Short-term interest rates in the United States have been very low since the financial crisis. Projections of the natural rate of interest indicate that a gradual return of short-term interest rates to normal over the next five years is consistent with promoting maximum employment and stable inflation. Uncertainty about the natural rate that is most consistent with an economy at its full potential suggests that the pace of normalization may be even more gradual than implied by these projections…

…The natural rate of interest is the real, or inflation-adjusted, interest rate that is consistent with an economy at full employment and with stable inflation. If the real interest rate is above (below) the natural rate then monetary conditions are tight (loose) and are likely to lead to underutilization (overutilization) of resources and inflation below (above) its target.

……………………………………………………………………………..

… This Letter suggests that the natural rate of interest is expected to remain below its long-run level for some time. This implies that low interest rates over the next few years are consistent with the most efficient use of resources and stable inflation. The analysis also finds that the output gap is expected to remain negative even after the natural rate is close to its long-run level. Additionally, there is considerable uncertainty about both the short-run dynamics as well as what level should be expected in the longer run. All these considerations reinforce the possibility that interest rate normalization will be very gradual.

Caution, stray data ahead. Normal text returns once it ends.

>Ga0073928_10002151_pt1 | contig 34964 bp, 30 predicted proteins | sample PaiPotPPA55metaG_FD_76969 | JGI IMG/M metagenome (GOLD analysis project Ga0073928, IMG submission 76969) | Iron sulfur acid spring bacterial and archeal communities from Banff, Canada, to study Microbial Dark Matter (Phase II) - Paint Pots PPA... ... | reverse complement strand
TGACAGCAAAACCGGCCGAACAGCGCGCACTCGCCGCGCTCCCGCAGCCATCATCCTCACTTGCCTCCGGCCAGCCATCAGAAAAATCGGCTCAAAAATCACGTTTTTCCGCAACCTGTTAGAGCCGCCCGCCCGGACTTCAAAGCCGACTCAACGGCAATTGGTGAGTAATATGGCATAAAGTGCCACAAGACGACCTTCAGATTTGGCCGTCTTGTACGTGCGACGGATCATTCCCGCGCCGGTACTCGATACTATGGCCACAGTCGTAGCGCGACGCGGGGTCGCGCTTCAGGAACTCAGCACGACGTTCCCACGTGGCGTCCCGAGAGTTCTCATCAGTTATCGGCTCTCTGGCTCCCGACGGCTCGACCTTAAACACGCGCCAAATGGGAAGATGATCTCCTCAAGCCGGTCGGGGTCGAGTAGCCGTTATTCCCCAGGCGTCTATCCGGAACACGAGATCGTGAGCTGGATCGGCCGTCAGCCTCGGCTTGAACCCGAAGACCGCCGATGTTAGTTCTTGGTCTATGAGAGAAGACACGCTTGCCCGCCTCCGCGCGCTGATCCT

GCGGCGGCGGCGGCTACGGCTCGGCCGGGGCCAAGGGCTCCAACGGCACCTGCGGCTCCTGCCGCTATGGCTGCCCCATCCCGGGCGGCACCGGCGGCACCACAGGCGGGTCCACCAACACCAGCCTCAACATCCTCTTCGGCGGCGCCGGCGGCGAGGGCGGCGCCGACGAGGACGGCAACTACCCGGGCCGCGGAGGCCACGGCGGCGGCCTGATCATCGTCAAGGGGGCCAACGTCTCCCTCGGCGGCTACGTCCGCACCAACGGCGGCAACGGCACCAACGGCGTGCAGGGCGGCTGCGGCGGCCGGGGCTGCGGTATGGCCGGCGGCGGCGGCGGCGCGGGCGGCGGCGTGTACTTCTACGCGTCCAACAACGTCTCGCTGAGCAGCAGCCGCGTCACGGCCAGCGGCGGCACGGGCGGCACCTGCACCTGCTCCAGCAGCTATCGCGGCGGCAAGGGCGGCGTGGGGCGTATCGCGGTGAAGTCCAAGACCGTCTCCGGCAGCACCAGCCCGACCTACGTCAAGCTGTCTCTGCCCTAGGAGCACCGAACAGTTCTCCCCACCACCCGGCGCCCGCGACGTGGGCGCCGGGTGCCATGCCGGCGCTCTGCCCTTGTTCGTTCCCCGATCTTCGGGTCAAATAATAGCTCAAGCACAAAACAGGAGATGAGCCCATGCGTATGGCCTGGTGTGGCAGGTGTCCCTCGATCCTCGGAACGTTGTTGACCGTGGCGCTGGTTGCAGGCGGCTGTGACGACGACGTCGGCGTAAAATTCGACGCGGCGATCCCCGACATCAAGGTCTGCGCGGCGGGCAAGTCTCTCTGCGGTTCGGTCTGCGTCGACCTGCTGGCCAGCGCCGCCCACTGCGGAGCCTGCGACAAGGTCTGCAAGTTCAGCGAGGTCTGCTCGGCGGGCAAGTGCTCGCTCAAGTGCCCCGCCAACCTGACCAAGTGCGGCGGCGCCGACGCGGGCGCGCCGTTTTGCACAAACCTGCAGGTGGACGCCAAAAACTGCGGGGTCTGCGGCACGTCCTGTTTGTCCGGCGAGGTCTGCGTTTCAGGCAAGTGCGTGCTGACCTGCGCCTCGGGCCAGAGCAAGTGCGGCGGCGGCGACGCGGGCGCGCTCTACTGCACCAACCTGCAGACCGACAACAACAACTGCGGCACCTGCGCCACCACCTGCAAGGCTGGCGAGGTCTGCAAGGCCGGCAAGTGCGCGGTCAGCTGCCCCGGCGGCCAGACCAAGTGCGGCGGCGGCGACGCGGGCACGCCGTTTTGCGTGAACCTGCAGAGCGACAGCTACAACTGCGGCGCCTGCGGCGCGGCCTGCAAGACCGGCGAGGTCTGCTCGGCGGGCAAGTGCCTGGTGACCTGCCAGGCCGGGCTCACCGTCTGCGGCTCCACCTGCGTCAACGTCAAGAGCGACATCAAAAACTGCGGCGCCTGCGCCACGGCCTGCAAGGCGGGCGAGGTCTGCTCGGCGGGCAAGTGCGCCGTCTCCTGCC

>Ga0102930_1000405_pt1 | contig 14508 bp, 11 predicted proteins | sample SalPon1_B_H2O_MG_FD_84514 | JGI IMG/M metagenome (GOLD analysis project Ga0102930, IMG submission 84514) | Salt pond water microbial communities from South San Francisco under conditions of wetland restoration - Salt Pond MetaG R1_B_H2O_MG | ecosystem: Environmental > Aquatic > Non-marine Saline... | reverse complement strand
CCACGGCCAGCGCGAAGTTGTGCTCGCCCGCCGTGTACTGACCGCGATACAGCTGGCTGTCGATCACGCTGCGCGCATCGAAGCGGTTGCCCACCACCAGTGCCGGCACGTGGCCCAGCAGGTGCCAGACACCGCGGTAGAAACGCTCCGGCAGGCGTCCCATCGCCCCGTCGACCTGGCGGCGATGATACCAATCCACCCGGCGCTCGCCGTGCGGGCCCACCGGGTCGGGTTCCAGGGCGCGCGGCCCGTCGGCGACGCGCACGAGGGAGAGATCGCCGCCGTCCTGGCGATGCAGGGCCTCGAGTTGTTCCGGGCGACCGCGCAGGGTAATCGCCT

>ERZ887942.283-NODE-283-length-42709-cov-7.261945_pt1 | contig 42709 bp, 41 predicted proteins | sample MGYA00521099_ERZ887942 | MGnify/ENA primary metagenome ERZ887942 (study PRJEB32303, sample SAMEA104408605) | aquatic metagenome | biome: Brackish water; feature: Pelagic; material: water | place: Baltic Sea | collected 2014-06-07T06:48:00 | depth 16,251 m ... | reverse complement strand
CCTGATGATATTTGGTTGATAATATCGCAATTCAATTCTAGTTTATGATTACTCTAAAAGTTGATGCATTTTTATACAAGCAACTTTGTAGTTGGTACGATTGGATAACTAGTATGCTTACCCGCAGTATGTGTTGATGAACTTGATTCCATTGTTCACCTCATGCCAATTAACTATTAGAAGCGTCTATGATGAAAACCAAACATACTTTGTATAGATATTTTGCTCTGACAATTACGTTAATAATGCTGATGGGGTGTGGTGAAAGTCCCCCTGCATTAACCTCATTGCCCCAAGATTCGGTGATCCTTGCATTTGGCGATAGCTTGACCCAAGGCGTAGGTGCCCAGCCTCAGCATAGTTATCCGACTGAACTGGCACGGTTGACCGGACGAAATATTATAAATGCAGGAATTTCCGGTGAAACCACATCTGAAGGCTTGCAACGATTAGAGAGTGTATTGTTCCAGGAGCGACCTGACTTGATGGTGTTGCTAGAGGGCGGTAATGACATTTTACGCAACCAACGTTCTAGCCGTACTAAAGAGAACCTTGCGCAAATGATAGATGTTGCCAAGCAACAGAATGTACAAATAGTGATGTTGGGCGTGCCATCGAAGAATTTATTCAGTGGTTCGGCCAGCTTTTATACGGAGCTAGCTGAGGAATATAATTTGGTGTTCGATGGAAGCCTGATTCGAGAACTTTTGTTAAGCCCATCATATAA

Want to accelerate the process, instead of “waiting for Godot”? Either introduce negative IOR or, better, do level targeting, like a Nominal Spending Target Level.

How? Illustration follows:

Accelerate process

After all, the Fed has for more than 20 years “chosen” the level and growth rate of nominal spending. In 2008 it made a big error, but since than it has pretty much chosen the level and growth rate. By choosing a new trend level and “target date”, it would define the transitional growth.

When “mumbling with great incoherence” beats “clarity”

Ben Bernanke inaugurated his blog. In the introductory post he writes: